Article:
• As of October 2018, the range of patients requiring an ALC across Ontario was between 5% and 34%.
  • Over 9% of people designated as requiring an ALC who have been waiting more than 30 days have specialized mental health needs.
  • Long-term care homes are currently at 98% capacity, with roughly 78,910 residents in 627 long-term care homes across the province.
  • As the population ages, so will the number of patients with dementia, which will cost Ontario close to $325 billion between 2008 and 2038 in healthcare, lost wages and other costs.

Ontario's rising population will significantly impact the availability of healthcare in Ontario. The Report points out that if no additional capacity is created, the hospital bed rate in Ontario will decline from approximately 222 beds per 100,000 people in 2018 to approximately 173 beds per 100,000 people in 2041.

VI. Chapter 5: Responsibility and Accountability in the System

The lack of integration in Ontario's healthcare system is the final factor identified in the Report as contributing to hallway health care. The Report characterizes Ontario's current healthcare system as "decentralized, large and siloed".

There are currently 21 health-related government agencies supporting the design and delivery of healthcare in Ontario. The Report finds that these agencies are not always well-aligned, and that there is limited strategic oversight to ensure their coordination and efficiency.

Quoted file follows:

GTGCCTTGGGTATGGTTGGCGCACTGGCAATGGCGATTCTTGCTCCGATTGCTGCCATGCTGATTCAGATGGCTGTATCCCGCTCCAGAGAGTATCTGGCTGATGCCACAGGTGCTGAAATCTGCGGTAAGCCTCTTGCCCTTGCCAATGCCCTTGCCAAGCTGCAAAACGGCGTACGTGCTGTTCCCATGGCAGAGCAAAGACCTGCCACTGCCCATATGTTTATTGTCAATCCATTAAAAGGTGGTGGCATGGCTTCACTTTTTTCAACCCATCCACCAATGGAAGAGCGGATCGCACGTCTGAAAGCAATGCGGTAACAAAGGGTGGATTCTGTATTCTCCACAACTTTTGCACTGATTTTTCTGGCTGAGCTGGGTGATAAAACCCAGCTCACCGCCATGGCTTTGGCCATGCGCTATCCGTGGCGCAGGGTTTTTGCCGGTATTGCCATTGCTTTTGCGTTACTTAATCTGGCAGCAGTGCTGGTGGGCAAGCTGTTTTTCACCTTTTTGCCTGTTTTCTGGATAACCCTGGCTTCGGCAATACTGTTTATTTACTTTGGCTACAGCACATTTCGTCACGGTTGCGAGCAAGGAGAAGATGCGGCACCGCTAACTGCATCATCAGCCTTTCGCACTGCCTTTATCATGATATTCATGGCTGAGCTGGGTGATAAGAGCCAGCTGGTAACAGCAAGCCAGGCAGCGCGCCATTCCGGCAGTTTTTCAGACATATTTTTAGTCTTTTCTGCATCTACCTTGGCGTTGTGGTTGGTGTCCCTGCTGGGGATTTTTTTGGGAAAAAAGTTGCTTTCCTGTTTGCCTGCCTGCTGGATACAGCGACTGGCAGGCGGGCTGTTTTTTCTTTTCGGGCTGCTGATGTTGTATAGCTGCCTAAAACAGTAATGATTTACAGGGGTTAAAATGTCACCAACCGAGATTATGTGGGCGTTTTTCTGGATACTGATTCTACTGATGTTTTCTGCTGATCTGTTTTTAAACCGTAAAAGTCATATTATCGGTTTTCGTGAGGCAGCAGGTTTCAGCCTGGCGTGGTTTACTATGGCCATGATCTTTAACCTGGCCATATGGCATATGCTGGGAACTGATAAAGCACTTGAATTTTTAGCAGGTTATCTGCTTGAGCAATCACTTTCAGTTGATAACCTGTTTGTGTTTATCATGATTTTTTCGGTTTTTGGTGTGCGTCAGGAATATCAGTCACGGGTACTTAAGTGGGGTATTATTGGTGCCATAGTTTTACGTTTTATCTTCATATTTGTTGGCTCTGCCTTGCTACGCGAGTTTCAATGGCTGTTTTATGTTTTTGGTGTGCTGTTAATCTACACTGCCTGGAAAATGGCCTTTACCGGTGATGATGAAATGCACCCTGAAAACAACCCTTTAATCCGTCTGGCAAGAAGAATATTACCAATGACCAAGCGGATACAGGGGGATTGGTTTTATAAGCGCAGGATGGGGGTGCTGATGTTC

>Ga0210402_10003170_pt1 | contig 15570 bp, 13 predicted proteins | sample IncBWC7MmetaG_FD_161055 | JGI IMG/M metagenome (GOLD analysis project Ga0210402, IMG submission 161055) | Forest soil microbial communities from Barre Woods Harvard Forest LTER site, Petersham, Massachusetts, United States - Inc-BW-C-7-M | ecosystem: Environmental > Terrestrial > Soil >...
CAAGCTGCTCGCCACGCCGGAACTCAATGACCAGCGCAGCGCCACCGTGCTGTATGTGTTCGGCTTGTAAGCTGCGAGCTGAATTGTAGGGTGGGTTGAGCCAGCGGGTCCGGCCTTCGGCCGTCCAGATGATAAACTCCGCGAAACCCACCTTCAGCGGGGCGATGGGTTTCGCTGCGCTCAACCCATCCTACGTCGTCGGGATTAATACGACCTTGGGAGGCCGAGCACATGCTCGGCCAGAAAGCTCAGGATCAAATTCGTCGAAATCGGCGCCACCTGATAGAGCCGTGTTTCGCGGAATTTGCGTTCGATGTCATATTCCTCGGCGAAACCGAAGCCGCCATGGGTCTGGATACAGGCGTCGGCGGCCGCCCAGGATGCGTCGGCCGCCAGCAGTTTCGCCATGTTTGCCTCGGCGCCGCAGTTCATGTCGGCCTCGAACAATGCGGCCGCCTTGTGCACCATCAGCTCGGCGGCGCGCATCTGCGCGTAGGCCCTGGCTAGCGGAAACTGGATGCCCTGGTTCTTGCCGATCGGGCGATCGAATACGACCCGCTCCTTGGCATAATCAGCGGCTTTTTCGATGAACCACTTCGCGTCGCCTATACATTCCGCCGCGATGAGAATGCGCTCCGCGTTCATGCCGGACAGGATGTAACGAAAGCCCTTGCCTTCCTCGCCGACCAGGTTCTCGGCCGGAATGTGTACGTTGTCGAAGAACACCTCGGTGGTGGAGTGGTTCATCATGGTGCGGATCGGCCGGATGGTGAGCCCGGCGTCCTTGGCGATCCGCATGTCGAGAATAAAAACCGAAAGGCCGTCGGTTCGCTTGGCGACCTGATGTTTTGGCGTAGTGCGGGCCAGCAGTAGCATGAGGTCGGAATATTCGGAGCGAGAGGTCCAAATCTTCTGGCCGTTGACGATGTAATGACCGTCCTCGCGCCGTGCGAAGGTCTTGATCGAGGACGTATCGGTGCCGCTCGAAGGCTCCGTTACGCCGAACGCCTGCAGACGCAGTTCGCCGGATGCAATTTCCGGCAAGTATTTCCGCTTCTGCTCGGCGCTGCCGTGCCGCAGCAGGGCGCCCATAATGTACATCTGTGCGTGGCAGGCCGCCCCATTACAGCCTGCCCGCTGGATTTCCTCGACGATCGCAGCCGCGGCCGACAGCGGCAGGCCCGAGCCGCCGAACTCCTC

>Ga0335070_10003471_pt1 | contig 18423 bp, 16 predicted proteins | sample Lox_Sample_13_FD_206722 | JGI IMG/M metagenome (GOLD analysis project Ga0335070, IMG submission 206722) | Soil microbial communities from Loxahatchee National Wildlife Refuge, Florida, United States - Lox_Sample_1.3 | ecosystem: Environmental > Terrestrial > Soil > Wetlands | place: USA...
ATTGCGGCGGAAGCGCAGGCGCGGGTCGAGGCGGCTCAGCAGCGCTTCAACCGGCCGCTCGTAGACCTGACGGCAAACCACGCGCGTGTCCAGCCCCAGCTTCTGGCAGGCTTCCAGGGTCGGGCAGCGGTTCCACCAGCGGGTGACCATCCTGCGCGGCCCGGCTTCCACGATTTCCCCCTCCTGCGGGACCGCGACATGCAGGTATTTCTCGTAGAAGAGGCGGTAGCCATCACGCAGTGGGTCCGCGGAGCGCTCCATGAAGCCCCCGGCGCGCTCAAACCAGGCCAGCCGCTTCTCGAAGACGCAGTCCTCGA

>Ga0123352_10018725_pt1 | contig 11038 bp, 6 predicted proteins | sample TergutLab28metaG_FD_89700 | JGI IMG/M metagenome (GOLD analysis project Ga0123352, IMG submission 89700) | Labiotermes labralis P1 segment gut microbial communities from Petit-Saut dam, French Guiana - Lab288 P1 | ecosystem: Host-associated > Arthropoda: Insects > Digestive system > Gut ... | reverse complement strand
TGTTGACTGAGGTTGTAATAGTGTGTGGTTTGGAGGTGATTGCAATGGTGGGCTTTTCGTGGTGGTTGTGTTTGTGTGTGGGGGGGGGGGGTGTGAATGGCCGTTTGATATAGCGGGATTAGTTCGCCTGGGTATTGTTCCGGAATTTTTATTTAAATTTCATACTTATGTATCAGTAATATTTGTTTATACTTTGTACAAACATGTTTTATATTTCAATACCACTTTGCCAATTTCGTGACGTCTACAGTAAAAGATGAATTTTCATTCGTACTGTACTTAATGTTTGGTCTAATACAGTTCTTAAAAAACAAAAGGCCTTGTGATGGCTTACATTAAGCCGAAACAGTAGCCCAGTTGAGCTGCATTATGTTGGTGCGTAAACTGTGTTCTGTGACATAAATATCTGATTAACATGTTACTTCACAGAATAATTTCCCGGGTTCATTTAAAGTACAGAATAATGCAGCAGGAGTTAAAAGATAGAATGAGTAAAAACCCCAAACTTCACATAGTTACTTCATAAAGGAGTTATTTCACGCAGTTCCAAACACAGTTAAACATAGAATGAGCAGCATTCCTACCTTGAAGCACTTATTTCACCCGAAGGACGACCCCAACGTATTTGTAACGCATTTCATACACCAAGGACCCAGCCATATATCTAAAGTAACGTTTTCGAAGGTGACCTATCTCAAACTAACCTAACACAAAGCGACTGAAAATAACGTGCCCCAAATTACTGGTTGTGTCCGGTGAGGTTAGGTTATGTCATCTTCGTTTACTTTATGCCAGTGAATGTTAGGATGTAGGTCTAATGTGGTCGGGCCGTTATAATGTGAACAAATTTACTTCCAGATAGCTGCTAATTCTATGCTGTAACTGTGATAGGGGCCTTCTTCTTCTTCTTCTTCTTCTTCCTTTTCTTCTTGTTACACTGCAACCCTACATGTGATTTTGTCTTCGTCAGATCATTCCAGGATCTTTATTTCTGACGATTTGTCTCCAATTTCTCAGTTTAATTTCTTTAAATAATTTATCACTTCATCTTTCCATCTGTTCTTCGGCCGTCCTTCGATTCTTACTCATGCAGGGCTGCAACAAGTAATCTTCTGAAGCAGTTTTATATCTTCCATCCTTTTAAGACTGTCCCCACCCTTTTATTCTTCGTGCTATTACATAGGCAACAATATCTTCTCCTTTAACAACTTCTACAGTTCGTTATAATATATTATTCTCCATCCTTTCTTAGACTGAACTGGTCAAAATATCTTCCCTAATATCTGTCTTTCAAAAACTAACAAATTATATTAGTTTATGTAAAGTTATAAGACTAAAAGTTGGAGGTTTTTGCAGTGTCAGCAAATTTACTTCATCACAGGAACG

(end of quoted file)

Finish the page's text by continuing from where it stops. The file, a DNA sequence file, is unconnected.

VII. Opportunities for Improvement

The Report identified three opportunities for improvement:

1. Digital and Modern Healthcare

Ontario's healthcare system can make better use of technology as a tool to help coordinate and deliver services. The following are some relevant findings described in the Report:

  • Only 16% of Ontarians can make an appointment with their healthcare provider by email or on a website.
  • Less than 10% of appointments in 2018 were conducted virtually in Ontario.

Moving forward, the Council will focus on considering technological solutions to challenges identified in the Report, for example by facilitating the integration of care or smooth transitions between care settings.

2. Integrated Healthcare

Fostering an integrated healthcare system entails connecting the full continuum of services, providers and facilities into a cohesive partnership with a common objective, providing wrap-around services to patients and improving health outcomes. Delivering integrated healthcare includes considering the impact of social determinants of health and emphasizing pre-emptive interventions. The Council will consider how to streamline certain functions within the system, such as care-coordination.

3. Efficiency in the System

The Report's findings portray the consequences of an overburdened system. The central message in the Report is that hallway health care is a symptom of broader challenges facing Ontario's healthcare system.

The recommendations in the second report will address a balance of short and long-term needs across the healthcare system, and will focus on building a more efficient system for patients, providers and caregivers, setting Ontario's system up for greater success.

The content of this article is intended to provide a general guide to the subject matter. Specialist advice should be sought about your specific circumstances.